I have mentioned and implied more time than many about how Writer me is never left behind in the life of Teacher me.
But I may never be able to fully write or talk about the vast-s and weights of these two parts of me – the places where they smudge and pour into each other to soon become purely the other, the times they swell and swirl alongside each other and yet remain resolute in their uniqueness-es and their intersections and their molten mixed forms.
These I many never be able to find the words to write or talk about.
Teacher and Writer me, that is.
I can say how I had to fight and free myself from an abiding personal ethic of not sharing any extract or chunk from, and full written work of any of my students, of not sharing such things with a community other than the class in question and outside of the (college end of the) school where I teach.
At the moment, and because I am not able to imagine myself quitting teaching – or education, altogether, in the near future, in any future, my future – I cannot promise that this will be the first and only time I will be sharing only and fully student work, especially work I en-JOY!-ed being a part of its making and or was happy being a sudden spectator at the time of its making.
I cannot even pretend to make such a promise.
But I do know that I am proud of my students and I am happy and proud and again and more, to share four of the responses from said quiz with you, Reader Dear.
And in in order for you, Reader Dear, to read and see these work for the raw truth and story and unpretentious beauty and personality they each are, I thought to not:
- make known the question or prompt which these work were responses to.
- give any summary and description – no label whatsoever – of any of these work.
I must mention that I have spoken long and wide – including helping them write what will be their first author bios! – with the four students whose work I have selected for this series, and I have their consent and better, their very giddy gladness-es, to publish their work.
Also, very little changes and edits have been made to the first and original versions of each work, work produced under strict exam-like conditions. And these changes or edits. They were largely based on the marking annotations and feedback I gave, and always give (to) these students – and every other – on graded written work.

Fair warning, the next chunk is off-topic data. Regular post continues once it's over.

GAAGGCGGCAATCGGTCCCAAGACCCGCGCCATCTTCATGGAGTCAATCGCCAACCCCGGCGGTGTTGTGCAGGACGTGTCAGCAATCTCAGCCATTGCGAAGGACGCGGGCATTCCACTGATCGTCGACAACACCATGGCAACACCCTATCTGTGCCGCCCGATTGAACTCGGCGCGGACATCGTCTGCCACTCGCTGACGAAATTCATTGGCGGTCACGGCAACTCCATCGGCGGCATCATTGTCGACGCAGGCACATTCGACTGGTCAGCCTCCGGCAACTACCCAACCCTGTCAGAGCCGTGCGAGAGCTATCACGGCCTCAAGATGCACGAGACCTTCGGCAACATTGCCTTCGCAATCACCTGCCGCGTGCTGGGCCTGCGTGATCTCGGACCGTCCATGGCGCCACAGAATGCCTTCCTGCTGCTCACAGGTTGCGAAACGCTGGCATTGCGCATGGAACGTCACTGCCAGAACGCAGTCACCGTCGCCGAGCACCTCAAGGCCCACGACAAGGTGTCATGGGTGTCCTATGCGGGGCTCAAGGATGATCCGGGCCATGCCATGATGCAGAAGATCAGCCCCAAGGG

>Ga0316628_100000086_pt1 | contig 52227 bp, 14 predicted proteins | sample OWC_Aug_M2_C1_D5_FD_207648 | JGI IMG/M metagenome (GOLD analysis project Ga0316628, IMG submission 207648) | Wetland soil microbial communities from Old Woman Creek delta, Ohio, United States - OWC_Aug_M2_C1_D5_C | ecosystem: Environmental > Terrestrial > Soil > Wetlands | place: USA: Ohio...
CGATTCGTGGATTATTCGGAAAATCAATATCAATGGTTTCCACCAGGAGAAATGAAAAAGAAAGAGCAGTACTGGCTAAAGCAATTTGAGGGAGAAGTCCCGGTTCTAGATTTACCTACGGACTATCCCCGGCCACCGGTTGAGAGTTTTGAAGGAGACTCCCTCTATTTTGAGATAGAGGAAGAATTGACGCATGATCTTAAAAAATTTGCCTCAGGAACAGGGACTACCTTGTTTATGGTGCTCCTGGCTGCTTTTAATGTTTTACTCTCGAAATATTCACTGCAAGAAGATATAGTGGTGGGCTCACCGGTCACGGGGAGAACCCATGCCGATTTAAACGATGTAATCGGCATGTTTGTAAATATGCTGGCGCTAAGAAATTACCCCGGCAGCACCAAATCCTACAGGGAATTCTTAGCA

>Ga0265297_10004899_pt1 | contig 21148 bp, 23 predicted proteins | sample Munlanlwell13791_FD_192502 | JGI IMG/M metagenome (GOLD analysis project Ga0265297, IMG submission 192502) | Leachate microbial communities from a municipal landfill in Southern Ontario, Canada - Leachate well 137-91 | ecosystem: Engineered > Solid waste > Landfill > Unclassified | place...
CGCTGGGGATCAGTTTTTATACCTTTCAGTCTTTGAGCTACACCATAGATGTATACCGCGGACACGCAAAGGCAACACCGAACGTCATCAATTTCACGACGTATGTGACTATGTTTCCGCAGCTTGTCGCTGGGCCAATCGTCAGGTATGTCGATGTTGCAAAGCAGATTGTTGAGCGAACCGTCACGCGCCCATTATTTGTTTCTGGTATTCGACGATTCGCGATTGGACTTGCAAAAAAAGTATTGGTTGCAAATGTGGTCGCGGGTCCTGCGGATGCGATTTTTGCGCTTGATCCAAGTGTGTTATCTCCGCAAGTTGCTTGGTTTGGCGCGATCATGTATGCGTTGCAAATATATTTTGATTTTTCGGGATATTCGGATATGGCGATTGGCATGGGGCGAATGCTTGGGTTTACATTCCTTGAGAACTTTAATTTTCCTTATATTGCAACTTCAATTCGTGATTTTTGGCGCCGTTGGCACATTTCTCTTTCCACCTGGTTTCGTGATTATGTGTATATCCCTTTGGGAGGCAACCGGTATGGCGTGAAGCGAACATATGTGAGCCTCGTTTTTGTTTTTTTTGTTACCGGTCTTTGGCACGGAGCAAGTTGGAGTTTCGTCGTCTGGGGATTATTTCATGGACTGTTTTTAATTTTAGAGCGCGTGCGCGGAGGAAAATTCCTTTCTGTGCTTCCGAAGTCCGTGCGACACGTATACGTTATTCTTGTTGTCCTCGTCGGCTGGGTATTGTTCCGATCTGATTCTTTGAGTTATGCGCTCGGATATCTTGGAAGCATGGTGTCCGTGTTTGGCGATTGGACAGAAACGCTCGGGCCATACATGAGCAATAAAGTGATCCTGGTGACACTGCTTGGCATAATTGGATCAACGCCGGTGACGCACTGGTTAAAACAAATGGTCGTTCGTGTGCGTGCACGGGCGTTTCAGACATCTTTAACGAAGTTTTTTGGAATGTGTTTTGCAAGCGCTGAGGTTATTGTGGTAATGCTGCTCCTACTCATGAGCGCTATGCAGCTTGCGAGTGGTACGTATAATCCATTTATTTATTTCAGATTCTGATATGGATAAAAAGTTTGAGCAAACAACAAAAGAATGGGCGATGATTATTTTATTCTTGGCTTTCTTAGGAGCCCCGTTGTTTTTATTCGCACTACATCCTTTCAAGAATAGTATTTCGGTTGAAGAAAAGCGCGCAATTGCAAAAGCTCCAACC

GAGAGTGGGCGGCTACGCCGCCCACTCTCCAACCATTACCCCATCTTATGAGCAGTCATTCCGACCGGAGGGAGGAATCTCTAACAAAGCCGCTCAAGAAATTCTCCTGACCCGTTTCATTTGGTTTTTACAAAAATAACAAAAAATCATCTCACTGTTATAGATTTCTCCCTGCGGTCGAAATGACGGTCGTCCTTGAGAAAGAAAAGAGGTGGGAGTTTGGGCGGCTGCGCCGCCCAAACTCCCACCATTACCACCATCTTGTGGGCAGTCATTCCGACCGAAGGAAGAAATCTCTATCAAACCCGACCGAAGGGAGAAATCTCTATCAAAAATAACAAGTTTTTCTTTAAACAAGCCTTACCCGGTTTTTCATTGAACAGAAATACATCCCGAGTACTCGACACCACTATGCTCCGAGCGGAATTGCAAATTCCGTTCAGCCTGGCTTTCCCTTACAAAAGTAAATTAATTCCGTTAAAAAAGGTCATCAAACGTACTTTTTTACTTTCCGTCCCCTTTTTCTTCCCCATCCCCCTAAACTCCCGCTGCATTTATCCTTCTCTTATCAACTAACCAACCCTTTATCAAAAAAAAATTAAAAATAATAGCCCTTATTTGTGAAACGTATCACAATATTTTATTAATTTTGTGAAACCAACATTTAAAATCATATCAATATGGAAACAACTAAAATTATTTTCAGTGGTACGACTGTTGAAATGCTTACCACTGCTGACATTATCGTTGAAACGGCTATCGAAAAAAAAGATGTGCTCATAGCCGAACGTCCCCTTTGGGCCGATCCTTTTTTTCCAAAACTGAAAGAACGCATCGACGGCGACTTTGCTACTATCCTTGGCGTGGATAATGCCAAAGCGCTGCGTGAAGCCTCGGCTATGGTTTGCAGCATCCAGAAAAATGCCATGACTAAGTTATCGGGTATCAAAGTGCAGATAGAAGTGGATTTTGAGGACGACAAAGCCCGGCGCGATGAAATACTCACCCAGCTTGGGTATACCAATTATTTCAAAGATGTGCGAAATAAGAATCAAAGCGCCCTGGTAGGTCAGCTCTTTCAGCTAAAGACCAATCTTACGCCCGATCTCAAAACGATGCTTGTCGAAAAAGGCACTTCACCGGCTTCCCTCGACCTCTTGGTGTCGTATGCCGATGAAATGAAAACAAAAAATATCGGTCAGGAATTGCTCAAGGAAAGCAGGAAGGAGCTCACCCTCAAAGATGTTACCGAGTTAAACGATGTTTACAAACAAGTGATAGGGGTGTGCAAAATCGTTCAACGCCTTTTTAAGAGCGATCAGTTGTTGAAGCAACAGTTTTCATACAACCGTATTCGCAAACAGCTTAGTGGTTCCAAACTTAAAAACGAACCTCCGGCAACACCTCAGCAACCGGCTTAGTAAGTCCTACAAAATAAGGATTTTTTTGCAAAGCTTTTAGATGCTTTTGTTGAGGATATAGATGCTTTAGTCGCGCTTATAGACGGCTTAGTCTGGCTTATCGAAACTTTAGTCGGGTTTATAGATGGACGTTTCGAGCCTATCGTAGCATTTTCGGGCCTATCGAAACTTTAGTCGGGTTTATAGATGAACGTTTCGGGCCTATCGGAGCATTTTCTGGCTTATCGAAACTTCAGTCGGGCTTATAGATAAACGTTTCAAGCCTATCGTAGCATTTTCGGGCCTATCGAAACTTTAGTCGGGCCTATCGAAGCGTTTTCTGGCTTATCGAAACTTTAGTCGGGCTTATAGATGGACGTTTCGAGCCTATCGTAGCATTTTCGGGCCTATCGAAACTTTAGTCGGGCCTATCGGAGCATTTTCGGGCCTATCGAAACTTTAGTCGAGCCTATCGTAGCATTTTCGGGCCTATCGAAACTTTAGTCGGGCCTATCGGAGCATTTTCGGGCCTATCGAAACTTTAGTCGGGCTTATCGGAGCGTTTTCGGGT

Yes, I just implied my students are such huge writers! Already.
I must mention too, that, Composition, the component (of the said examination) that required responses of this nature and length, is meant to test more than English language proficiency.
A careful look at the component’s mark scheme – as at the time I write this – should prove this: a total of 25 marks, consisting of:
- up to 13 marks for a criterion called Content and Structure.
- no more than 12 marks for another criterion called Style and Accuracy.
This component of said subject of said examination. Composition.
The mark scheme criteria for same component. Same Composition.
What these three of four things mean to me?
Words. Creativity. Writing. Words again.
Or simply, Creative Writing!
And it is for the loves and heart-skips, the joys and mind-tickles of these that I, many a time, approach the mountain and chore that grading students’ work can be for many many a Teacher – not excluding me.
And it is with all immense mind-tickles and joys, such surreal heart-skips and loves for writing and creative writing, for words and the wonders of their creations that I bring you, Reader Dear, the four selected writing from a recent quiz that Teacher me conducted for my Grade 10 IGCSE First Language English students:
Coolest Kid in Africa by Akosua Kumbol.
Makola and her Market by Kojo Obeng Andoh.
Waiting by Papa Ekow Archine.
Ghost Town by Keli Dey.
— Dansoman, Accra, Ghana; Tuesday, 19th March 2019.